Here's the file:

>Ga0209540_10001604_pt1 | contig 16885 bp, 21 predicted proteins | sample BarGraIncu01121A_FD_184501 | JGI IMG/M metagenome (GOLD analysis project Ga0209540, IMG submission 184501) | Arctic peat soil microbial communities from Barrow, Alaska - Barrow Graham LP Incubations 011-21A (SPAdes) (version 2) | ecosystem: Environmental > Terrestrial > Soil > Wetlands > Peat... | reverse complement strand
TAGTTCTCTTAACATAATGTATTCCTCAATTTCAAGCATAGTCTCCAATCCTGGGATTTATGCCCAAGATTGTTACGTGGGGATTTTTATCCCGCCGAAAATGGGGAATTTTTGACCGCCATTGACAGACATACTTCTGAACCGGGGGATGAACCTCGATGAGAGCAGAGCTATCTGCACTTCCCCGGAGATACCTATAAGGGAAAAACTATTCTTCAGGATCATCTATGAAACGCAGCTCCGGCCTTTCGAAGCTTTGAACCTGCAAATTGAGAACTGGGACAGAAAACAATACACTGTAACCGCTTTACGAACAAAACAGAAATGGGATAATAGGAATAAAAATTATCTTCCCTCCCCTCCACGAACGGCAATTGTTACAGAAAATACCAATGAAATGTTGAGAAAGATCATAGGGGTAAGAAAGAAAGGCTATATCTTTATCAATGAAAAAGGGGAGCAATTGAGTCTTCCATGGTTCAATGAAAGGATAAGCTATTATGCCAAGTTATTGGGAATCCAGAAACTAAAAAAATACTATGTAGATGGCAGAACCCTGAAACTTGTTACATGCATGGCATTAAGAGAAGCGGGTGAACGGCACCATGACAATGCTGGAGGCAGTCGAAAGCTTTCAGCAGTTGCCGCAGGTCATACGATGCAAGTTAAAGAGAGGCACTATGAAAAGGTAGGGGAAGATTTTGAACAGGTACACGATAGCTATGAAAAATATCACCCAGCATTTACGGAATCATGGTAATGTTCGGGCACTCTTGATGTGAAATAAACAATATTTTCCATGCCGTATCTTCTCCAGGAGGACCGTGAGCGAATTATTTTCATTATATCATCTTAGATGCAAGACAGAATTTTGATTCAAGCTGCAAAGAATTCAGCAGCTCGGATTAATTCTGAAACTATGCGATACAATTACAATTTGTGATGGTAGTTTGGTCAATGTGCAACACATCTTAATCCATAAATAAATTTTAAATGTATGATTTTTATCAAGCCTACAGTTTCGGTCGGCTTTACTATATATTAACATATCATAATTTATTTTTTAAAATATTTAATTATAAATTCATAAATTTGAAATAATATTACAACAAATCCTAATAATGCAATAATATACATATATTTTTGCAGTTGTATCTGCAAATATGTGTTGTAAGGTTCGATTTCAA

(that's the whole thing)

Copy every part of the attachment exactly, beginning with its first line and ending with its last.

>Ga0209540_10001604_pt1 | contig 16885 bp, 21 predicted proteins | sample BarGraIncu01121A_FD_184501 | JGI IMG/M metagenome (GOLD analysis project Ga0209540, IMG submission 184501) | Arctic peat soil microbial communities from Barrow, Alaska - Barrow Graham LP Incubations 011-21A (SPAdes) (version 2) | ecosystem: Environmental > Terrestrial > Soil > Wetlands > Peat... | reverse complement strand
TAGTTCTCTTAACATAATGTATTCCTCAATTTCAAGCATAGTCTCCAATCCTGGGATTTATGCCCAAGATTGTTACGTGGGGATTTTTATCCCGCCGAAAATGGGGAATTTTTGACCGCCATTGACAGACATACTTCTGAACCGGGGGATGAACCTCGATGAGAGCAGAGCTATCTGCACTTCCCCGGAGATACCTATAAGGGAAAAACTATTCTTCAGGATCATCTATGAAACGCAGCTCCGGCCTTTCGAAGCTTTGAACCTGCAAATTGAGAACTGGGACAGAAAACAATACACTGTAACCGCTTTACGAACAAAACAGAAATGGGATAATAGGAATAAAAATTATCTTCCCTCCCCTCCACGAACGGCAATTGTTACAGAAAATACCAATGAAATGTTGAGAAAGATCATAGGGGTAAGAAAGAAAGGCTATATCTTTATCAATGAAAAAGGGGAGCAATTGAGTCTTCCATGGTTCAATGAAAGGATAAGCTATTATGCCAAGTTATTGGGAATCCAGAAACTAAAAAAATACTATGTAGATGGCAGAACCCTGAAACTTGTTACATGCATGGCATTAAGAGAAGCGGGTGAACGGCACCATGACAATGCTGGAGGCAGTCGAAAGCTTTCAGCAGTTGCCGCAGGTCATACGATGCAAGTTAAAGAGAGGCACTATGAAAAGGTAGGGGAAGATTTTGAACAGGTACACGATAGCTATGAAAAATATCACCCAGCATTTACGGAATCATGGTAATGTTCGGGCACTCTTGATGTGAAATAAACAATATTTTCCATGCCGTATCTTCTCCAGGAGGACCGTGAGCGAATTATTTTCATTATATCATCTTAGATGCAAGACAGAATTTTGATTCAAGCTGCAAAGAATTCAGCAGCTCGGATTAATTCTGAAACTATGCGATACAATTACAATTTGTGATGGTAGTTTGGTCAATGTGCAACACATCTTAATCCATAAATAAATTTTAAATGTATGATTTTTATCAAGCCTACAGTTTCGGTCGGCTTTACTATATATTAACATATCATAATTTATTTTTTAAAATATTTAATTATAAATTCATAAATTTGAAATAATATTACAACAAATCCTAATAATGCAATAATATACATATATTTTTGCAGTTGTATCTGCAAATATGTGTTGTAAGGTTCGATTTCAA